table column passes the binding along to the cell somehow.  It seems
    that "value" can be bound to a NSTableColumn only for certain cells
    (NSActionCell and subclasses)?  Does the table column special case
    NSActionCell?

    Here's a stack trace when binding to "value" of a cell that is a
    direct NSCell subclass.  "self" at #3 is an NSTableColumn:

    2008-08-22 00:16:08.540 CellBinder[69717:10b] [<NSTableColumn
    0x101ed80> valueForUndefinedKey:]: this class is not key value coding-
    compliant for the key value.
    2008-08-22 00:16:08.540 CellBinder[69717:10b] *** Terminating app due
    to uncaught exception 'NSUnknownKeyException', reason:
    '[<NSTableColumn 0x101ed80> valueForUndefinedKey:]: this class is not
    key value coding-compliant for the key value.'

    #1  0x901690fb in objc_exception_throw ()
    #2  0x962dac71 in -[NSException raise] ()
    #3  0x94d03ea3 in -[NSObject(NSKeyValueCoding) valueForUndefinedKey:] ()
    #4  0x94bfb69b in _NSGetUsingKeyValueGetter ()
    #5  0x94bfb1aa in -[NSObject(NSKeyValueCoding) valueForKey:] ()
    #6  0x94c28d2a in -[NSObject(NSKeyValueCoding) valueForKeyPath:] ()
    #7  0x90af02da in -[NSObjectParameterBinder
    _updateObject:observedController:observedKeyPath:context:] ()
    #8  0x90af0048 in -[NSObjectParameterBinder
    _observeValueForKeyPath:ofObject:context:] ()
    #9  0x90aefe77 in -[NSBinder _performConnectionEstablishedRefresh] ()
    #10 0x90ae80e8 in -[NSObject(NSKeyValueBindingCreation)
    bind:toObject:withKeyPath:options:] ()
    #11 0x000022e5 in -[CellBinder_AppDelegate awakeFromNib]
    (self=0x1035680, _cmd=0x90232928) at /tmp/CellBinder/
    CellBinder_AppDelegate.m:20
    #12 0x962e9955 in -[NSSet makeObjectsPerformSelector:] ()
    #13 0x908fbbe6 in -[NSIBObjectData
    nibInstantiateWithOwner:topLevelObjects:] ()
    #14 0x908f1e12 in loadNib ()
    #15 0x908f1774 in +[NSBundle(NSNibLoading)
    _loadNibFile:nameTable:withZone:ownerBundle:] ()
    #16 0x908f13b7 in +[NSBundle(NSNibLoading)
    loadNibFile:externalNameTable:withZone:] ()
    #17 0x908f12f5 in +[NSBundle(NSNibLoading) loadNibNamed:owner:] ()
    #18 0x908f0fa4 in NSApplicationMain ()
    #19 0x000021f0 in main (argc=1, argv=0xbffff7c8) at /tmp/CellBinder/
    main.m:13

    -Dave
  • On Aug 21, 2008, at 12:45 AM, Ken Ferry wrote:
    >> The NSTextValueBinder error message is a bug?  Or the fact that
    >> NSCell does
    >> not have a "value" binding?  Or both? ;)
    >
    > Maybe both.. I meant the first.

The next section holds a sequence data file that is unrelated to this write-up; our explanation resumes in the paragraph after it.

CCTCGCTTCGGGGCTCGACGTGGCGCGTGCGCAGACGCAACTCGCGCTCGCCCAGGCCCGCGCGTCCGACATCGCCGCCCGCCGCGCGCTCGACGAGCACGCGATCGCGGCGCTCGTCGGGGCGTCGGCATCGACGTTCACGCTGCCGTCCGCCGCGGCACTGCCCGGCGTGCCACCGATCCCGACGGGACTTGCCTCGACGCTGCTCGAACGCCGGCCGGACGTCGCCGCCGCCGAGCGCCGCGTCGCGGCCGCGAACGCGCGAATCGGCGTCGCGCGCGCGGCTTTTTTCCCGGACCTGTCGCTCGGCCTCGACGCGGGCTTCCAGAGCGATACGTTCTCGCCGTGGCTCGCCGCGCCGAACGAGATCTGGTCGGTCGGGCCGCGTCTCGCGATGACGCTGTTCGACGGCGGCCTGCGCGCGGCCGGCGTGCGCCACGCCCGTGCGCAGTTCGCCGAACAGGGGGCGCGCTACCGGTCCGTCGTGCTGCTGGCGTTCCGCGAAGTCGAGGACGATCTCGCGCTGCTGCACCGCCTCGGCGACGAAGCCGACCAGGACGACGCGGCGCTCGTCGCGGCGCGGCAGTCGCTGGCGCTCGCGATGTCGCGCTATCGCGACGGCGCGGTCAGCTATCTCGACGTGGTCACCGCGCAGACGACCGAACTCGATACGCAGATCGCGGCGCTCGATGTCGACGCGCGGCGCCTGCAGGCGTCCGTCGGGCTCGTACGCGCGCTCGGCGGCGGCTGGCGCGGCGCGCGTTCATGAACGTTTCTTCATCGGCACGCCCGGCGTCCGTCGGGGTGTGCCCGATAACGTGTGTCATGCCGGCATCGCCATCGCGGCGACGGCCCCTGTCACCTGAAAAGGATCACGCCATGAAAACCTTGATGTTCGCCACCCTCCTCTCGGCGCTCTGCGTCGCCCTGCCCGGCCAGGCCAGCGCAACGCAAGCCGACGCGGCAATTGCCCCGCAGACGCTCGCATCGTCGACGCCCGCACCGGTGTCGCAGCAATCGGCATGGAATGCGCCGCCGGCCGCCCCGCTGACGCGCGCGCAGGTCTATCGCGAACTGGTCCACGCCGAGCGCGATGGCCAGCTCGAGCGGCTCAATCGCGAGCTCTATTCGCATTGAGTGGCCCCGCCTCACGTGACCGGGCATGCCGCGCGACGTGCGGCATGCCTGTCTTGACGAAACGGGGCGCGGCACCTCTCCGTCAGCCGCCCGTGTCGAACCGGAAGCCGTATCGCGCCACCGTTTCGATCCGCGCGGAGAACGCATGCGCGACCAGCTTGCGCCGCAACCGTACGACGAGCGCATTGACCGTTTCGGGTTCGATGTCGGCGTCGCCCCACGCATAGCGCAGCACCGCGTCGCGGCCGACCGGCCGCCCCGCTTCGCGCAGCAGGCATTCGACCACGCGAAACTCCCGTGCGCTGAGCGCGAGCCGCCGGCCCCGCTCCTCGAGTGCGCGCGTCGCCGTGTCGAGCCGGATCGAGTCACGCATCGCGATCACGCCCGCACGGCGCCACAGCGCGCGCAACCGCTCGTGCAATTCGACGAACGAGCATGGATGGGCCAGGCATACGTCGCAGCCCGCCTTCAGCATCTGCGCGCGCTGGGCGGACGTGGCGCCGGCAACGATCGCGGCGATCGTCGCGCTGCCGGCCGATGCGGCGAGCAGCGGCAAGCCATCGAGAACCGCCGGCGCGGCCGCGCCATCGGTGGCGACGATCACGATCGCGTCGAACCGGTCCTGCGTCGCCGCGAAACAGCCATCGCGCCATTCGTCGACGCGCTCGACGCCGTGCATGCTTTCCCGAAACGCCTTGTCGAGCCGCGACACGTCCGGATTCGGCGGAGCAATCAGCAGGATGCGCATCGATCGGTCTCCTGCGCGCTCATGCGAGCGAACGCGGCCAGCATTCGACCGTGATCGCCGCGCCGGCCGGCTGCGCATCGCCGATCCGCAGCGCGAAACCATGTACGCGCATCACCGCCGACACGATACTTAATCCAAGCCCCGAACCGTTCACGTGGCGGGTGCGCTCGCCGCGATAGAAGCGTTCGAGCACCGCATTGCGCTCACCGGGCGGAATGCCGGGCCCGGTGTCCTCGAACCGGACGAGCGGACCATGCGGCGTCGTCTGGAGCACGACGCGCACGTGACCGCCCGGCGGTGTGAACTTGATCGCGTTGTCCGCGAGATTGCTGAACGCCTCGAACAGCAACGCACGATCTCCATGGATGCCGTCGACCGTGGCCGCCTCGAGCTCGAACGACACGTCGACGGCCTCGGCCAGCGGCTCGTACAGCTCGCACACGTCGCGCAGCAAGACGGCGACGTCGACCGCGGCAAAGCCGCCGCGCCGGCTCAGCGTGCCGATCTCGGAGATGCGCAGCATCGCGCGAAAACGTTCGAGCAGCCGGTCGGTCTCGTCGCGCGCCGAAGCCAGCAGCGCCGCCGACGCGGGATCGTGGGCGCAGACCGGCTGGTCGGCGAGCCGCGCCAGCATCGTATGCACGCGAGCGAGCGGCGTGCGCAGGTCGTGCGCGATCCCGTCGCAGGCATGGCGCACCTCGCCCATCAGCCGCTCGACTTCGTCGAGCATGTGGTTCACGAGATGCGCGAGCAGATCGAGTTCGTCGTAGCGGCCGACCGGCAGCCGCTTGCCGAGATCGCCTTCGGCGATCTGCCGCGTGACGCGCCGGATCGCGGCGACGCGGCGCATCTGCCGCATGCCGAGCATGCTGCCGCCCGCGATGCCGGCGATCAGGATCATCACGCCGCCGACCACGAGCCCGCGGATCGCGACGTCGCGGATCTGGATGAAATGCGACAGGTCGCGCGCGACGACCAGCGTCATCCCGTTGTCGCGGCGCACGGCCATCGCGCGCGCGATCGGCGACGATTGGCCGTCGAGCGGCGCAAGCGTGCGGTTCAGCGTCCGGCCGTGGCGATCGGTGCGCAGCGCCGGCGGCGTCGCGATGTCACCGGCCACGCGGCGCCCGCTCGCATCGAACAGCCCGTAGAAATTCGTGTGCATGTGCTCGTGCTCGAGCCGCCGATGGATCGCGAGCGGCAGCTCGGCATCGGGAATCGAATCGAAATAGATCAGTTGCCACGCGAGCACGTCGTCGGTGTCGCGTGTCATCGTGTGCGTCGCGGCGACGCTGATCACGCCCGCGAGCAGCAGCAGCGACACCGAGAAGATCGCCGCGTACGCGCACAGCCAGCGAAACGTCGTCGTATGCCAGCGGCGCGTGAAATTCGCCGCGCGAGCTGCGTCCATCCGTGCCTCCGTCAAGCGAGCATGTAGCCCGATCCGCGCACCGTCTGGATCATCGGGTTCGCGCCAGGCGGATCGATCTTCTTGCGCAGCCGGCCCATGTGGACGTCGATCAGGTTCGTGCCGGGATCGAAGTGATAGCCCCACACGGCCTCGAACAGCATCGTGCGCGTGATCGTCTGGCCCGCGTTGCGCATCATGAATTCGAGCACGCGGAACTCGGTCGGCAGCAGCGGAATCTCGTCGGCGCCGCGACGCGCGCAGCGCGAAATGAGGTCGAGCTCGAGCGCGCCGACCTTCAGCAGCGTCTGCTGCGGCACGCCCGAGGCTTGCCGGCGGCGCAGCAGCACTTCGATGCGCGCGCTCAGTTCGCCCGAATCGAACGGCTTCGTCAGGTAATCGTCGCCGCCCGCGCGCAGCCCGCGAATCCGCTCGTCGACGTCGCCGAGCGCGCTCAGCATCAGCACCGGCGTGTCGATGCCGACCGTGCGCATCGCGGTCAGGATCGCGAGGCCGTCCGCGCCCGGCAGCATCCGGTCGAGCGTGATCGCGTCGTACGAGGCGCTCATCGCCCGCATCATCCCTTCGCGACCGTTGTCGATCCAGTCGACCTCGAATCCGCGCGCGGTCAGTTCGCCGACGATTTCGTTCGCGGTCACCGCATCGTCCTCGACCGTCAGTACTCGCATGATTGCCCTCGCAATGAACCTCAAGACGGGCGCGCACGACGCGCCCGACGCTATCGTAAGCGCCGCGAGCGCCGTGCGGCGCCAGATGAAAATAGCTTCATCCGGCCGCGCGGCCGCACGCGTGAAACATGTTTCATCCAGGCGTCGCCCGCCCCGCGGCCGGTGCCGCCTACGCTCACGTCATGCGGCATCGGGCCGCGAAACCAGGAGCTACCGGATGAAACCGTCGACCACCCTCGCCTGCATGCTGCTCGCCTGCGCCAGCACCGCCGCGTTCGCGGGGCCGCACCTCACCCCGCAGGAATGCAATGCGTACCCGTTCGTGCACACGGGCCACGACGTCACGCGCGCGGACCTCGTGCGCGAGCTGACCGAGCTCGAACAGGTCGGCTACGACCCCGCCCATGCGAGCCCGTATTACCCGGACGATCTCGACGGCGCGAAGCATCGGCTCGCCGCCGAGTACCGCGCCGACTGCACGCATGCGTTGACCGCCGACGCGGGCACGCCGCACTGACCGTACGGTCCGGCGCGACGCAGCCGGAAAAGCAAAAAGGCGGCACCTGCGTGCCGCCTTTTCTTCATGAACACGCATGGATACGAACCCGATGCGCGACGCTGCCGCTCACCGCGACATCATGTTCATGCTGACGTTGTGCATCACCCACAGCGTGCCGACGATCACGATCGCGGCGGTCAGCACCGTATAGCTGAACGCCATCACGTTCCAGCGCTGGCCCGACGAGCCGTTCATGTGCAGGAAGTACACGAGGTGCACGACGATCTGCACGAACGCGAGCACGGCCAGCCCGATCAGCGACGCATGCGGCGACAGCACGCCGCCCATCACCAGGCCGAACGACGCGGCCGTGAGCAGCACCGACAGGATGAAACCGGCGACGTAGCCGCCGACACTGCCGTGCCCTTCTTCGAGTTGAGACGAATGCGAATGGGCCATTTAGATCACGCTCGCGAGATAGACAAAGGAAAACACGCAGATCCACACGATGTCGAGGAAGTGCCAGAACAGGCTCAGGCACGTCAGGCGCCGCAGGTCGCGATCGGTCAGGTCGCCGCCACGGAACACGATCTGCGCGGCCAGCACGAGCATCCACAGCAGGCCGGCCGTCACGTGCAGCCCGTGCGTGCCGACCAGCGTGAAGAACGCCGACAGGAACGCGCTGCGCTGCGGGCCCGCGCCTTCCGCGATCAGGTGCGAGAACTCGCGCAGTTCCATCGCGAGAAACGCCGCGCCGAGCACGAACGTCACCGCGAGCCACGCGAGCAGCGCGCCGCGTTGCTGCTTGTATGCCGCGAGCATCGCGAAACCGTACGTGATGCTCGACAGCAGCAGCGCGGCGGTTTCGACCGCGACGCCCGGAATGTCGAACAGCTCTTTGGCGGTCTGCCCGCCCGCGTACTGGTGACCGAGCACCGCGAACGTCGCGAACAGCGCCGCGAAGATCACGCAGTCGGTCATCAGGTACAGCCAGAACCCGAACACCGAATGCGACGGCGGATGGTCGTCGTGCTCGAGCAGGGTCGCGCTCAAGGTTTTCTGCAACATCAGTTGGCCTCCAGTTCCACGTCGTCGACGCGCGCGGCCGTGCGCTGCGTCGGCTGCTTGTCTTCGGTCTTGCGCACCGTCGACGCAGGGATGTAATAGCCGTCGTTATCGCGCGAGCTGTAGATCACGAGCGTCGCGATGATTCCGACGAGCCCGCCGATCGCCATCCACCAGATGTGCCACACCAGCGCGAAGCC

I just filed three bugs:

    rdar://problem/6178538
    infoForBinding:@"value" on an NSTableColumn logs error and throws
    exception

    rdar://problem/6178546
    Binding a table column to NSCell subclass results in a KVC error and
    exception

    rdar://problem/6178564
    NSCell is missing the "value" binding

    -Dave
  • Woah.
    If you really want to use a custom cell, you're gonna want a custom
    column as well. The bindings for the tableColumn come from the
    tableColumn's dataCell's available bindings. Yea, as you've found,
    NSActionCell has a value binding, not plain old NSCell.

    But of course, nothing's as simple as it seems to be. It's not like
    the tableColumn asks for its dataCell's exposedBindings and then just
    re-expose those bindings. It's just not that simple.
    Don't ask. Feel free to file a bug tho.

    Developers, however, are free to do this in their NSTableColumn
    subclasses. So you're custom cell implements and exports an extra
    binding. The trick is - how do you go from your cell's binding name to
    a setter? You need to implement NSTableColumn's dataCellForRow: to
    return a fully set up dataCell - with all the values specified by the
    binding "put" into the datacell. Doing this is easy enough if you use
    the same name for the cell's binding as you would for the setter.

      The reason you're seeing the exception is that you've switched out
    the cell out from under the tablecolumn before the binding is set up.
    When the tableColumn is issued the bind:… command, it falls back to
    the plain old KVB implementation which assumes NSTableColumn
    implements setValue: (KVC compliant for "value" key).

    Does any of this make sense?